Economists and data scientists around the world have already started thinking about the economic and social effects of the COVID-19. In the online book Economics in the Time of COVID-19 edited by Baldwin and Mauro [55. Baldwin R, Mauro WB. Economics in the Time of COVID-19. 2020 March. Available from https://voxeu.org/content/economics-time-covid-19.
https://voxeu.org/content/economics-time... ] many different economic questions have been discussed by some leading economists. The book analyzes possible economic effects of COVID-19, including macroeconomic effects, financial effects and travel and trade sectors effects. However, the important question that we concentrated on in this paper is: How the US consumers’ decisions to adhere to the social distancing regulations are affecting the spread of the virus? For example, it has been shown that non-pharmaceutical interventions like school closures could lower the peak mortality of influenza pandemics [66. Alexandra MS, Martin SC, Howard M. Closing The Schools: Lessons From The 1918-19 U.S. Influenza Pandemic. Health Aff. 2009;28.]. The objective was to analyze different measures of social distancing using consumer movements from their home census blocks and to their work census blocks. This generated a good measure of social distancing for populations in the United States by each county for the last two months and allowed us to analyze the effects of the COVID-19 lockdown measures across and within these counties.
MATERIALS AND METHODS
We connected several databases to create a complete database for our model design. Social distancing measures were created from Safegraph [77. Safegraph. https://www.safegraph.com/.
https://www.safegraph.com/.... ] “social distancing” database. Safegraph’s unique database provides daily mobile devices data for the U.S. and Canada. This database is collected by census block group level (12 digit FIPS codes). The period analyzed was from February 1, 2020 to March 31, 2020. The mobile device data tracks each consumer’s mobile device and provides raw device counts. The population covered in the database, and in this study, includes thousands of anonymous mobile devices’ customers from all across the U.S. states and territories. The number of total devices residing in homes in the census block by 12-digit FIPS code defines the total number of devices. Home is defined where the device spent last 6 weeks between 6 p.m. and 7 a.m. The total number of devices that did not leave their home location (geohash-7 measure) during the day defines the number of completely stay-at-home devices.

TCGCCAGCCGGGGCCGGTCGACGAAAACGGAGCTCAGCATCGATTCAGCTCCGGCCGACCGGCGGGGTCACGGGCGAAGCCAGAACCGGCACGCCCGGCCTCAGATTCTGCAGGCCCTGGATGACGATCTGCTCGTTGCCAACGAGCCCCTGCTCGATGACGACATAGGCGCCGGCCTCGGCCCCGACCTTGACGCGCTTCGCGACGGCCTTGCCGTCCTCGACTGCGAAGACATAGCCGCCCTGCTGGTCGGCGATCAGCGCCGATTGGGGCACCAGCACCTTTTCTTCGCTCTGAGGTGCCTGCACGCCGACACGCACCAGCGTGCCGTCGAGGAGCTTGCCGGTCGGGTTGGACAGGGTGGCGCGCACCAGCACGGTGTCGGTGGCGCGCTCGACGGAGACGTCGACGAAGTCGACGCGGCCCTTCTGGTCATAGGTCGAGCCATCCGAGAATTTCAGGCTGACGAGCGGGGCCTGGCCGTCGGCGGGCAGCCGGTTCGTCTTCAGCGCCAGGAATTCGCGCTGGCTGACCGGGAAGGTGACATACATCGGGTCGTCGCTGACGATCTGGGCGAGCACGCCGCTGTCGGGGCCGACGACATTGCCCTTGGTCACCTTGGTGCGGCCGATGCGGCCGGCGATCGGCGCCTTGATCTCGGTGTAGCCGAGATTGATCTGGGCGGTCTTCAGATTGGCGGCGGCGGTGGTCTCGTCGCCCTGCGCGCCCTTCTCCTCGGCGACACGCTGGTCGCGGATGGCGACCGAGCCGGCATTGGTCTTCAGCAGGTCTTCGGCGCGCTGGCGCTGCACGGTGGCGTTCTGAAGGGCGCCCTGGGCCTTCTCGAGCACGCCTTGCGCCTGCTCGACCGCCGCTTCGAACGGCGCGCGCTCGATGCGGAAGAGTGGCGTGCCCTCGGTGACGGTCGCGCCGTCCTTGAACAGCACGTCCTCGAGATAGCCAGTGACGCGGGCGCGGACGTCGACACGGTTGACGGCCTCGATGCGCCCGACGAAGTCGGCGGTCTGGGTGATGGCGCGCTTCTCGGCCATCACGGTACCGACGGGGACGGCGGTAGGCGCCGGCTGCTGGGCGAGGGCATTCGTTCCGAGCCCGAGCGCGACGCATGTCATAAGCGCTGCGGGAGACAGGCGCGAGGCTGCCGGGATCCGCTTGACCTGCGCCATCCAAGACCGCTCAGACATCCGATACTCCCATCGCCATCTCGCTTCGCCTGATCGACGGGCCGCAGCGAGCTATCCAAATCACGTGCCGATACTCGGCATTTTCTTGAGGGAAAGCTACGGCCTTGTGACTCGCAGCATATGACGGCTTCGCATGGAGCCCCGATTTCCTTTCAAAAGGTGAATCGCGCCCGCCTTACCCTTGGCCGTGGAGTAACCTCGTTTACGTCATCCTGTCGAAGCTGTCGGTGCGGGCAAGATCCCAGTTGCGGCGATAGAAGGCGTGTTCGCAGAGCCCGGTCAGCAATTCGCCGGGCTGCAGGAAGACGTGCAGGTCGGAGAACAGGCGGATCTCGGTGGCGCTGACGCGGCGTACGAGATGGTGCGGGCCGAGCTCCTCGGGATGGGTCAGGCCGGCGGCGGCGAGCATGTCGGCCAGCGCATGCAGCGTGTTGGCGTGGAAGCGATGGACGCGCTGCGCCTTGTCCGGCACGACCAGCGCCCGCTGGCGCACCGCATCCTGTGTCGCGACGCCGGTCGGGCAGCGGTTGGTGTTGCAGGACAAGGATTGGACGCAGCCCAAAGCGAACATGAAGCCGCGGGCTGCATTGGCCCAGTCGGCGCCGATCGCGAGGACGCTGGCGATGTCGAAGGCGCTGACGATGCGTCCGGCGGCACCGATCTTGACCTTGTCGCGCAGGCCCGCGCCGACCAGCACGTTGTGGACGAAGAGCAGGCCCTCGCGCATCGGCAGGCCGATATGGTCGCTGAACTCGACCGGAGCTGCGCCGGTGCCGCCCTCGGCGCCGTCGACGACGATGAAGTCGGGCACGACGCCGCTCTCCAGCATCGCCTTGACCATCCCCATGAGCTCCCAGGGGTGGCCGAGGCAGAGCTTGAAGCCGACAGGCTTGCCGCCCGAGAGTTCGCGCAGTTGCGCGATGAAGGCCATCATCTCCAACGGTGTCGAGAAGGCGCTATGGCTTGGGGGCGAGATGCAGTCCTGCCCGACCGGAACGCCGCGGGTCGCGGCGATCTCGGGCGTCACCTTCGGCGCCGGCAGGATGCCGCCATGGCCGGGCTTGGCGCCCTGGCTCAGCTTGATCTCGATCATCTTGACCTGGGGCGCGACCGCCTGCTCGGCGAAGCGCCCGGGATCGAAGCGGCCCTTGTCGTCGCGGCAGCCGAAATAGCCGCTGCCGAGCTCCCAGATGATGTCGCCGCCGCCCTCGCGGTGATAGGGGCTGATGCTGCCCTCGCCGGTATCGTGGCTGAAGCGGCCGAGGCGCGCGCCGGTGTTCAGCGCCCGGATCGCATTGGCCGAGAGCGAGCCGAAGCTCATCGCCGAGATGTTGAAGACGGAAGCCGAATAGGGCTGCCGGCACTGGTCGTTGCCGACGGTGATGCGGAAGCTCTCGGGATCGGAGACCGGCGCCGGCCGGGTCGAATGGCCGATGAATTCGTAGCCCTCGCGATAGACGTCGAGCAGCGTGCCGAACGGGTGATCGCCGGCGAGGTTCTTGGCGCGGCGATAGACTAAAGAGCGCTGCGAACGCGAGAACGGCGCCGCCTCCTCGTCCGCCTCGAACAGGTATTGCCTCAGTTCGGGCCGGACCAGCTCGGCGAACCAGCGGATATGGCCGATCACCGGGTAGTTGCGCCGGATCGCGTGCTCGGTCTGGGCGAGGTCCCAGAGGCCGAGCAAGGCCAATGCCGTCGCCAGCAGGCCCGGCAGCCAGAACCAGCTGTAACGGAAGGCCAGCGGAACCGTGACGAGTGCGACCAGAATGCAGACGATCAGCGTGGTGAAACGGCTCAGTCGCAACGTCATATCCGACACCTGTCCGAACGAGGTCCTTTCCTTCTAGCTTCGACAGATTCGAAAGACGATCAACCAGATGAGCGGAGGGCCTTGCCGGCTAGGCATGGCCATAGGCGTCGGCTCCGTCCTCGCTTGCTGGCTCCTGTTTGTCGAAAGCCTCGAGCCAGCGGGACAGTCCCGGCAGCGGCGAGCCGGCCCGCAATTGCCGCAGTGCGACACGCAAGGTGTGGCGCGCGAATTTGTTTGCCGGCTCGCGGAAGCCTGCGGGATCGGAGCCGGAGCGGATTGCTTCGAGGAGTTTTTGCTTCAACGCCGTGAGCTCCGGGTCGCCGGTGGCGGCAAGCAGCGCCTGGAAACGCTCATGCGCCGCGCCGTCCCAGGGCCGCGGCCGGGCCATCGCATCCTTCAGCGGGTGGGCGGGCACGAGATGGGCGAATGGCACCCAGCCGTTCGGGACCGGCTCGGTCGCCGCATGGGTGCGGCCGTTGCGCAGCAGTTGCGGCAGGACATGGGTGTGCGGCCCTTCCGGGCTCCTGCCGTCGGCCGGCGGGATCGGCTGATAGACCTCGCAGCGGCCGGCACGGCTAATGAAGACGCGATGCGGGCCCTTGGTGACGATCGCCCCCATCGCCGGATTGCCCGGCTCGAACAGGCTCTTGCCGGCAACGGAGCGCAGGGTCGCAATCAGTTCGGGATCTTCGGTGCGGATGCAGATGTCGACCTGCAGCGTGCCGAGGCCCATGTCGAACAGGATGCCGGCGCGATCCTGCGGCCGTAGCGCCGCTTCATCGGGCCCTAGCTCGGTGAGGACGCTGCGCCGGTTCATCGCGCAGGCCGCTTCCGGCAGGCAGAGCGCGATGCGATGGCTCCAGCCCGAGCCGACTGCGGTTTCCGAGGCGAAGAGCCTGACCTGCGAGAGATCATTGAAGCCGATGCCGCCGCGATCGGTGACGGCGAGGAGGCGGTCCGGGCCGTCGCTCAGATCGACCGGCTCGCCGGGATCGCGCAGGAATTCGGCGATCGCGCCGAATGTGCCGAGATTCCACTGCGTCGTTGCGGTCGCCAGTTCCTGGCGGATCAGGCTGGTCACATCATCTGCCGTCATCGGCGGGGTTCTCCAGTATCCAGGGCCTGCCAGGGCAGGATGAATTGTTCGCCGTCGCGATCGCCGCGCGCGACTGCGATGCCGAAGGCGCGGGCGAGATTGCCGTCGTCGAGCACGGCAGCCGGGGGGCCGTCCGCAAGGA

Full-time work location is specified if a device spent at least 6 hours a day between 8 a.m.-6 p.m., at a location other than their home location for at least 6 weeks. Total number of devices at full-time work per day is provided by Safegraph.
Next, we obtained information on distance and time spent outside the home during the time. Median distance traveled from home is provided as the median distances travelled in meters by the devices from the home locations within a day (distances > 0). The database calculates the median across all of the devices (detailed description is available in [88. Safegraph detailed data manual. Available from: https://docs.safegraph.com/docs/social-distancing-metrics. Accessed on March 1, 2020.
https://docs.safegraph.com/docs/social-d... ]). Median_home_timeit is presented in minutes for all devices included in the total number of devices during the time period. Safegraph calculates this variable per devices by summing the observed minutes at home across the day. Then the database calculates the median of all these devices.
We obtained county level non-pharmaceutical intervention (NPIs) data from New York Times “See Which States and Cities Have Told Residents to Stay at Home” and Keystone “County level COVID-19 Non-pharmaceutical Database” [99. The New York Times Coronavirus stay at home order. Available from: https://www.nytimes.com/interactive/2020/us/coronavirus-stay-at-home-order.html?auth=login-google. https://www.keystonestrategy.com/coronavirus-covid19- intervention-dataset-model/. Accessed on March 30, 2020.